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The Museums Of Tuscany

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The Italian region of Tuscany is often, and rightly, acknowledged for its pristine landscape, idyllic climate, and fine wines. Since, however, this portion of the country stretches all the way from the northern town of Pisa down to Florence, its capital; it also includes some of the oldest, most famous museums in not just Italy, but the entire world. Tuscany is a beautiful place for a holiday and there are lots of Tuscany villas available for rent.

The Uffizi Gallery

Photo by conxa.roda

In the center of the Florence stands the Uffizi Gallery. It might be fitting to describe this museum as Italy’s answer to the Louvre in Paris, but since the Uffizi was established over 200 years prior to the French gallery, it’s more like the other way around. If one needed more proof that Italy takes art seriously, the fact that “uffizi” is Italian for “office” should suffice. Within the walls, visitors are surrounded by works such as Botticelli’s Birth of Venus, Da Vinci’s Annunciation, and numerous other masterpieces by Raphael, Titian, Caravaggio, and more. Similar to the Louvre, visitors should dedicate at least one day to absorb this unmatched collection.

The Gallery of the Accademia de Belle Art di Firenze

Accademia de Belle Art di Firenze

Even though collection at the Uffizi is the most extensive in Italy, the Accademia de Belle Art di Firenze, established in 1563, is older. The gallery building is actually a branch of the city’s prestigious art academy, the first and oldest drawing academy in Europe. While patrons to the museum will discover works by Botticelli, Giambologna, and Bronzino, the “pezzo forte” of the collection, and by most standards, the most famous sculpture in the world, is the David by former Accademia de Belle Art di Firenze student, Michelangelo. In fact, much of the collection is devoted to this Italian genius, making the Gallery a must-see for any fan of Michelangelo.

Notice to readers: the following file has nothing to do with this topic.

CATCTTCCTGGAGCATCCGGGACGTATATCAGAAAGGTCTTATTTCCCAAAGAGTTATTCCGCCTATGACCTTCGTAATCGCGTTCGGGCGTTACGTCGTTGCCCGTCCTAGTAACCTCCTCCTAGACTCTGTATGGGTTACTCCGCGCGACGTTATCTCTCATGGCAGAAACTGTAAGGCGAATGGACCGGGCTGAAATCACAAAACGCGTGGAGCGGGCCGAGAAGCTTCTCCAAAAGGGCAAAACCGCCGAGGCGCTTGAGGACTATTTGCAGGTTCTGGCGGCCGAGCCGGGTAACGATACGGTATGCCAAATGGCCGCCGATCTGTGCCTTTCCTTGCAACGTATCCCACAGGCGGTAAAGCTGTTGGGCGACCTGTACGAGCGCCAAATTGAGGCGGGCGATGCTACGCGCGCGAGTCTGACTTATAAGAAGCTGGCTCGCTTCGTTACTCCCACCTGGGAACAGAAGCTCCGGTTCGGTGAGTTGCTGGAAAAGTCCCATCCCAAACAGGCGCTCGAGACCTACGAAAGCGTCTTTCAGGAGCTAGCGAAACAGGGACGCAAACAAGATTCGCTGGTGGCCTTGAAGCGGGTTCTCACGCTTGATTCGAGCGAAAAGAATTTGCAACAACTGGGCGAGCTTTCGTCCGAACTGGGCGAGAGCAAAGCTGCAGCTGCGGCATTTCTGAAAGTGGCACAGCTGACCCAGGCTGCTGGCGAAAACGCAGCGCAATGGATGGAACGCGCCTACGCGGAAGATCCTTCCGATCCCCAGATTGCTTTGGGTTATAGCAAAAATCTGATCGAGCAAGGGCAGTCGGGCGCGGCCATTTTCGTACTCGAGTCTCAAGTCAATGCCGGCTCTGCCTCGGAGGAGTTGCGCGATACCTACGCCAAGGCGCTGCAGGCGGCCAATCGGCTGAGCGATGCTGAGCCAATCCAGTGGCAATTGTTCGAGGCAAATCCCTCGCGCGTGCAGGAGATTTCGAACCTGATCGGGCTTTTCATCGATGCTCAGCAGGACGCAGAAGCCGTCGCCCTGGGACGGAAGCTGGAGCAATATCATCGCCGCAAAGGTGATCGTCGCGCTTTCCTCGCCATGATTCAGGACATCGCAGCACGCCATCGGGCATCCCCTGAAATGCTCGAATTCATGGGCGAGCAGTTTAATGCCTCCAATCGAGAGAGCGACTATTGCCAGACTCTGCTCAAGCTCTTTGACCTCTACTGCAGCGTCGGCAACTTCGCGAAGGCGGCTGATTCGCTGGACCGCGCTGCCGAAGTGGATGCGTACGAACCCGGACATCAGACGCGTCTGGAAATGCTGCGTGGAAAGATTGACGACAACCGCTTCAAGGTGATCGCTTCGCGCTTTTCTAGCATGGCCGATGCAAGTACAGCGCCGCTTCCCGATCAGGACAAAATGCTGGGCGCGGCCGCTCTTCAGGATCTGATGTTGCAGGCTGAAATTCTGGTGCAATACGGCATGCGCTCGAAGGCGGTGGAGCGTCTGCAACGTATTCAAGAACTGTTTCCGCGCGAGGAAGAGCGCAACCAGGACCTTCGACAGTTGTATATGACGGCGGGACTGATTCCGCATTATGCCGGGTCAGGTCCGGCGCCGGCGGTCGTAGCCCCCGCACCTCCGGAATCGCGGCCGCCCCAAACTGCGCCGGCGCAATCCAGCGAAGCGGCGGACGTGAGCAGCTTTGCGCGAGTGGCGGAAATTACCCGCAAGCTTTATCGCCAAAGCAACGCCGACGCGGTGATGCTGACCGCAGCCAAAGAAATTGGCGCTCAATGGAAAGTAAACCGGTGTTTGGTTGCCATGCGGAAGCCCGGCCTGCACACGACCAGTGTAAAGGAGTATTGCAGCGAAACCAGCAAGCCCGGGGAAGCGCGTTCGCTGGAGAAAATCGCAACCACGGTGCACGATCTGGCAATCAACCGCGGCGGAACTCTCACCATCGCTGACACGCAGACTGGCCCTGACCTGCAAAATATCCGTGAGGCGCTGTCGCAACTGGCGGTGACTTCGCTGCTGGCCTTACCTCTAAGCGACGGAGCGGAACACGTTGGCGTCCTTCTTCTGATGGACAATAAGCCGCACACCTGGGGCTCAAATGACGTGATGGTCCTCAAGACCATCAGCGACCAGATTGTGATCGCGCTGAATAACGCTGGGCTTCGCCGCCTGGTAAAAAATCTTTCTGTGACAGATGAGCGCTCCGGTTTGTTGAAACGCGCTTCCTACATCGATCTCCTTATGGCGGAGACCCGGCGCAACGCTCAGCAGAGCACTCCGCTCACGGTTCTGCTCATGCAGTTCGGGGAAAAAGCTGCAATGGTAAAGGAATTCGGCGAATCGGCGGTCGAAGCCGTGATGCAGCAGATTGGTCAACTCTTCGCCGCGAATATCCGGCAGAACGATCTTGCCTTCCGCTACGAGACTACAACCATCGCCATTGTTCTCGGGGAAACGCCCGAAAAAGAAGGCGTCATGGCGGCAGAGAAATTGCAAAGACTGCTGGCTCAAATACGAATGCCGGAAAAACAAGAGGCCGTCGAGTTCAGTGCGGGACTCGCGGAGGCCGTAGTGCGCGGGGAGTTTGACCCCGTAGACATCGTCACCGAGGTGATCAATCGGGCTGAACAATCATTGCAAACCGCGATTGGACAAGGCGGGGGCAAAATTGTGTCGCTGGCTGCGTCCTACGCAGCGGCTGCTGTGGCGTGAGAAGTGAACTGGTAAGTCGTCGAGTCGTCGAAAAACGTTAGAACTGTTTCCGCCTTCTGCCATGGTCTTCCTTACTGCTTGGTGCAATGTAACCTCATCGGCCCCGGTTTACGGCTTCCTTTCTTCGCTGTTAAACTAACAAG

Museo Galileo

Chemist’s table – Photo by Anna Faherty

Not all the museums in Florence are dedicated to the Italian fine arts masters. For those with a love for science, the Museo Galileo, along the edge of Arno river, is certainly more than a consolation prize. Named after Galileo Galilei, one of the most famous scientific minds in history, visitors can peruse through priceless, world-changing technological instruments, such as some of the world’s first globes, telescopes, and sea navigation tools. For those eager to get even closer to the museum’s namesake, an actual finger from the hand of Galileo has been preserved and is on display for all to see.

The Cassa di Risparmio di Pisa

Cassa di Risparmio di Pisa
Photo by Xavier de Jauréguiberry

While there is enough awe-inducing art on display in the Florence to last months of non-stop museum-going, it would be unfair to ignore the museums outside the Tuscan capital. The town of Pisa, most famous for its vertically challenged tower, is also home to the art collection of the Cassa di Risparmio di Pisa. While the collections in Florence tend to focus on the masterpieces of the Italian renaissance, this collection showcases pieces from medieval times as well as modern art from the 20th century. In fact, more than anything, this gallery is a celebration of Pisan culture and a unique insight into the rural artistry of northwestern Italy.

If you want to experience the best of the museums of Tuscany, you can book a summer lease

Ursula Jones is an a travel writer who now writes for Summer’s Leases

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